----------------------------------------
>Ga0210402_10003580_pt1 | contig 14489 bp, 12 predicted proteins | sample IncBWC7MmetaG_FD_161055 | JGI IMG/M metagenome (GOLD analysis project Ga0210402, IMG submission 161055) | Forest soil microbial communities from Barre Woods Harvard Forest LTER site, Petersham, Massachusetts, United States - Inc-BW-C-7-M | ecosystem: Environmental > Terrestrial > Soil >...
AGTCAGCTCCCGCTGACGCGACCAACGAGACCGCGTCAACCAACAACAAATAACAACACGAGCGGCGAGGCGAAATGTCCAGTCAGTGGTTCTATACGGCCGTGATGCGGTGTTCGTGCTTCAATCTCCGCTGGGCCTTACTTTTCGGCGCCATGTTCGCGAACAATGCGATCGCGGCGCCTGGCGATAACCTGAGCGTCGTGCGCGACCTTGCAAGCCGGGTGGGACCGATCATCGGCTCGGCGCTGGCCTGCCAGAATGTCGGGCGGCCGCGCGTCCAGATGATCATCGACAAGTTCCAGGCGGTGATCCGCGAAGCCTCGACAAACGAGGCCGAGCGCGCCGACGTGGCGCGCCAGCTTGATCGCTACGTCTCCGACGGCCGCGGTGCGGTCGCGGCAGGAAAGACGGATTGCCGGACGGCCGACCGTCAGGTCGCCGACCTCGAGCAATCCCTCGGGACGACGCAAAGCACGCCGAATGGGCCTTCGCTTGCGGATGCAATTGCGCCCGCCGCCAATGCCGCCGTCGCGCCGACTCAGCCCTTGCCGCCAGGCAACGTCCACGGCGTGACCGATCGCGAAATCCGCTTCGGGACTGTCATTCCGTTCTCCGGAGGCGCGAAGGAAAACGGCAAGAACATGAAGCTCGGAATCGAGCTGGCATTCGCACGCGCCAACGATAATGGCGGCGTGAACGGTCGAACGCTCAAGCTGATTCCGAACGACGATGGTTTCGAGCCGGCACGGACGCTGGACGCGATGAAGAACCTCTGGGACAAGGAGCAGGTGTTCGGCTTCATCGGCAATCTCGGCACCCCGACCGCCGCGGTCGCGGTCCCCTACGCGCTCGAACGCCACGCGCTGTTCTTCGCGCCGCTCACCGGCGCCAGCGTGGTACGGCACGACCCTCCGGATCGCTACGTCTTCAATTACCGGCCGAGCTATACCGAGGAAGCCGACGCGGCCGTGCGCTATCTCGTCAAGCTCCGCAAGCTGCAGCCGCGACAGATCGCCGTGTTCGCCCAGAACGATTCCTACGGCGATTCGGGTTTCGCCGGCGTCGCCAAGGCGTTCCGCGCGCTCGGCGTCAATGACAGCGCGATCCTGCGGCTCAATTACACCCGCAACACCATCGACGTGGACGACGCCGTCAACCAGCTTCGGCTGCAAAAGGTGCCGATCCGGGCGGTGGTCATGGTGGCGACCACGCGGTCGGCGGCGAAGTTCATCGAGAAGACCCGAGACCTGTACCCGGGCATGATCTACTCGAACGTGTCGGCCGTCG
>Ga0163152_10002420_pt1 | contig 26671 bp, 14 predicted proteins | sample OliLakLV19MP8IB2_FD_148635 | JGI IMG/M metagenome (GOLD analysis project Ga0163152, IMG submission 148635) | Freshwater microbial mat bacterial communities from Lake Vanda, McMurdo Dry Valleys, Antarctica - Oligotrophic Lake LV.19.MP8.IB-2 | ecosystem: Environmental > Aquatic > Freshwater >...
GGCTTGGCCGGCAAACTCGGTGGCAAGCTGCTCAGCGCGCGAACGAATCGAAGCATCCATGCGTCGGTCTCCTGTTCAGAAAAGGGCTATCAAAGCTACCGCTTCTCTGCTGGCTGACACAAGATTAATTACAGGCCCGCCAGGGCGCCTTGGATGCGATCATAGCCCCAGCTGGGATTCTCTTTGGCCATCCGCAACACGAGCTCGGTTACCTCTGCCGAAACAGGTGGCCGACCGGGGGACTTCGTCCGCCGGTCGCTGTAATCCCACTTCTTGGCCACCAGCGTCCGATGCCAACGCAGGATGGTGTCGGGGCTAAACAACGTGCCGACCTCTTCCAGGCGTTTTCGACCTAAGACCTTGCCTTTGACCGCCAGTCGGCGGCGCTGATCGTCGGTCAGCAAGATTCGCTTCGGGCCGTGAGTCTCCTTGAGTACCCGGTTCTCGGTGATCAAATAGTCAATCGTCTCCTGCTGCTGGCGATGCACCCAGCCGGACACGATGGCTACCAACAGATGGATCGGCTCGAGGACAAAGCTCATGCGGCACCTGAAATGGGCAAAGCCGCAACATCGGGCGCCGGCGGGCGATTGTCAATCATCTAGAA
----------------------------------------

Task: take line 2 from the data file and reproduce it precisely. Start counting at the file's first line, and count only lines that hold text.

AGTCAGCTCCCGCTGACGCGACCAACGAGACCGCGTCAACCAACAACAAATAACAACACGAGCGGCGAGGCGAAATGTCCAGTCAGTGGTTCTATACGGCCGTGATGCGGTGTTCGTGCTTCAATCTCCGCTGGGCCTTACTTTTCGGCGCCATGTTCGCGAACAATGCGATCGCGGCGCCTGGCGATAACCTGAGCGTCGTGCGCGACCTTGCAAGCCGGGTGGGACCGATCATCGGCTCGGCGCTGGCCTGCCAGAATGTCGGGCGGCCGCGCGTCCAGATGATCATCGACAAGTTCCAGGCGGTGATCCGCGAAGCCTCGACAAACGAGGCCGAGCGCGCCGACGTGGCGCGCCAGCTTGATCGCTACGTCTCCGACGGCCGCGGTGCGGTCGCGGCAGGAAAGACGGATTGCCGGACGGCCGACCGTCAGGTCGCCGACCTCGAGCAATCCCTCGGGACGACGCAAAGCACGCCGAATGGGCCTTCGCTTGCGGATGCAATTGCGCCCGCCGCCAATGCCGCCGTCGCGCCGACTCAGCCCTTGCCGCCAGGCAACGTCCACGGCGTGACCGATCGCGAAATCCGCTTCGGGACTGTCATTCCGTTCTCCGGAGGCGCGAAGGAAAACGGCAAGAACATGAAGCTCGGAATCGAGCTGGCATTCGCACGCGCCAACGATAATGGCGGCGTGAACGGTCGAACGCTCAAGCTGATTCCGAACGACGATGGTTTCGAGCCGGCACGGACGCTGGACGCGATGAAGAACCTCTGGGACAAGGAGCAGGTGTTCGGCTTCATCGGCAATCTCGGCACCCCGACCGCCGCGGTCGCGGTCCCCTACGCGCTCGAACGCCACGCGCTGTTCTTCGCGCCGCTCACCGGCGCCAGCGTGGTACGGCACGACCCTCCGGATCGCTACGTCTTCAATTACCGGCCGAGCTATACCGAGGAAGCCGACGCGGCCGTGCGCTATCTCGTCAAGCTCCGCAAGCTGCAGCCGCGACAGATCGCCGTGTTCGCCCAGAACGATTCCTACGGCGATTCGGGTTTCGCCGGCGTCGCCAAGGCGTTCCGCGCGCTCGGCGTCAATGACAGCGCGATCCTGCGGCTCAATTACACCCGCAACACCATCGACGTGGACGACGCCGTCAACCAGCTTCGGCTGCAAAAGGTGCCGATCCGGGCGGTGGTCATGGTGGCGACCACGCGGTCGGCGGCGAAGTTCATCGAGAAGACCCGAGACCTGTACCCGGGCATGATCTACTCGAACGTGTCGGCCGTCG